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Latin/Libri semper virescit amor

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Libri
Libri  
Hi, I came across this phrase 'libri semper virescit amor' in a book and googled it thinking it might be a famous Latin phrase but nothing came up. I used to study Latin but I am a bit rusty with my grammar. I know it's something roughly to do with books, always and love but not sure what 'virescit' means and how the whole sentence comes together? I don't know if it would make any difference to the meaning of the book, thank you for your help.

Answer
Hello,

the Latin phrase "libri semper virescit amor" used as a motto in a decorative label into a book, often on the inside front cover, means: “Love of the  book always flourishes“  as well as “Love of the book always becomes greater”, just to denote that our love of/for books always grows.

As for a grammatical analysis of this sentence, please read more below.

Best regards,
Maria
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Please note that:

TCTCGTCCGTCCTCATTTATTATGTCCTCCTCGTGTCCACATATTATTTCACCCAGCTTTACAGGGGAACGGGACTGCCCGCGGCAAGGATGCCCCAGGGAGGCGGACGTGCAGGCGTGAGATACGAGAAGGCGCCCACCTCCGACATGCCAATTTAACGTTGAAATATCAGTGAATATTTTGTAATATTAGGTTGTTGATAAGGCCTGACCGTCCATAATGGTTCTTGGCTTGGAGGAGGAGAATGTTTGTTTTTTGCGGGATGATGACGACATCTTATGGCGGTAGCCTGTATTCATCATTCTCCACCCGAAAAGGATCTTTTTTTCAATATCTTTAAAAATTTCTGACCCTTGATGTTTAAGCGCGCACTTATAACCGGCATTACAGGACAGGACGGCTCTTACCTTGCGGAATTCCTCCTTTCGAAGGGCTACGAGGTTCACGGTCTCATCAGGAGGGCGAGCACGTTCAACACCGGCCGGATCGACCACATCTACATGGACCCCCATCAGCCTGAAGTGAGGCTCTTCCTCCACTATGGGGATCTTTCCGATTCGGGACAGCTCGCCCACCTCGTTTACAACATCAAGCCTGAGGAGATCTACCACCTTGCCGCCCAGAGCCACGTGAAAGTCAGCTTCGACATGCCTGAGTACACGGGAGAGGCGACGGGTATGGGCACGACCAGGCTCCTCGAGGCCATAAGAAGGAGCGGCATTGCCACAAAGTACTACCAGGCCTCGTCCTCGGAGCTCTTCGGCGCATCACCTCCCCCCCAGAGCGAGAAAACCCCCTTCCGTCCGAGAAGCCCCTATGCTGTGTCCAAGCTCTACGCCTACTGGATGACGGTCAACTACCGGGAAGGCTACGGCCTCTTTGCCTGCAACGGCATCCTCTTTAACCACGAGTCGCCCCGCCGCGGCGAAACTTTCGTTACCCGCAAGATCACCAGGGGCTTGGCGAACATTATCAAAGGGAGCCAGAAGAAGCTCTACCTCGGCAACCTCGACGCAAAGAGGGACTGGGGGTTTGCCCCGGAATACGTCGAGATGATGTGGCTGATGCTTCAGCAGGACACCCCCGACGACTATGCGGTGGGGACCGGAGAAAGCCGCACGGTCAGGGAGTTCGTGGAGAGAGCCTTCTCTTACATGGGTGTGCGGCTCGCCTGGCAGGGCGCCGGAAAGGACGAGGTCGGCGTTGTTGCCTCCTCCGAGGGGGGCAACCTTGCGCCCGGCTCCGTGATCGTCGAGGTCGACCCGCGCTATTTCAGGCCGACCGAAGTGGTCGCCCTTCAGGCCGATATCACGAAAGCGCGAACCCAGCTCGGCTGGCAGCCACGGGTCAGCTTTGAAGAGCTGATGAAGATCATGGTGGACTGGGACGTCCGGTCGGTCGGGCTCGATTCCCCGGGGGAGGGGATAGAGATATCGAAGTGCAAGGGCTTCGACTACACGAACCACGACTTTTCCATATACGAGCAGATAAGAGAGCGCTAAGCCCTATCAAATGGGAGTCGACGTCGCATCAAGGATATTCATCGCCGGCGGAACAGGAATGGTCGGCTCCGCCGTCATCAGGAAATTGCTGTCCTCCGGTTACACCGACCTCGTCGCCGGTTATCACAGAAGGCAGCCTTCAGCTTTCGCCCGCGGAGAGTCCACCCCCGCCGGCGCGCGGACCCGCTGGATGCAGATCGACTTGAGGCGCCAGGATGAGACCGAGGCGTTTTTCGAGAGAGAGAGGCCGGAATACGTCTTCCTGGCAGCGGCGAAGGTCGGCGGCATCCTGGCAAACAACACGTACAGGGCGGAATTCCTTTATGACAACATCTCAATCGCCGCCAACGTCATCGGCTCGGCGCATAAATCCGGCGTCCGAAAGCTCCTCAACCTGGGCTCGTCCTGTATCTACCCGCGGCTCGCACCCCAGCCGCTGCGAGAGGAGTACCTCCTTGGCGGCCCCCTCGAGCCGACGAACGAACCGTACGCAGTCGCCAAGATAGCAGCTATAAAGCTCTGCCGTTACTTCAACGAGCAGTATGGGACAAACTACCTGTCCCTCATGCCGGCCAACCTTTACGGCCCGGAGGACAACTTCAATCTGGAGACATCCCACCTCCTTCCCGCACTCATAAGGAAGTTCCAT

-LIBRI(genitive singular of the masculine noun LIBER, 2nd.declension)= of the book

-SEMPER (adverb) = always

-VIRESCIT (3rd.person singular, present indicative of VIRESCO, inchoative verb of VIREO) = flourishes/grows/ becomes greater

-AMOR (subject in the nominative case, masculine noun, 3rd.declension)= love

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I am an expert in Latin Language and Literature and I'll be glad to answer any questions concerning this matter.

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Over 25 years teaching experience.

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I received my Ph.D. in Classics (summa cum laude) from Genova University (Italy).

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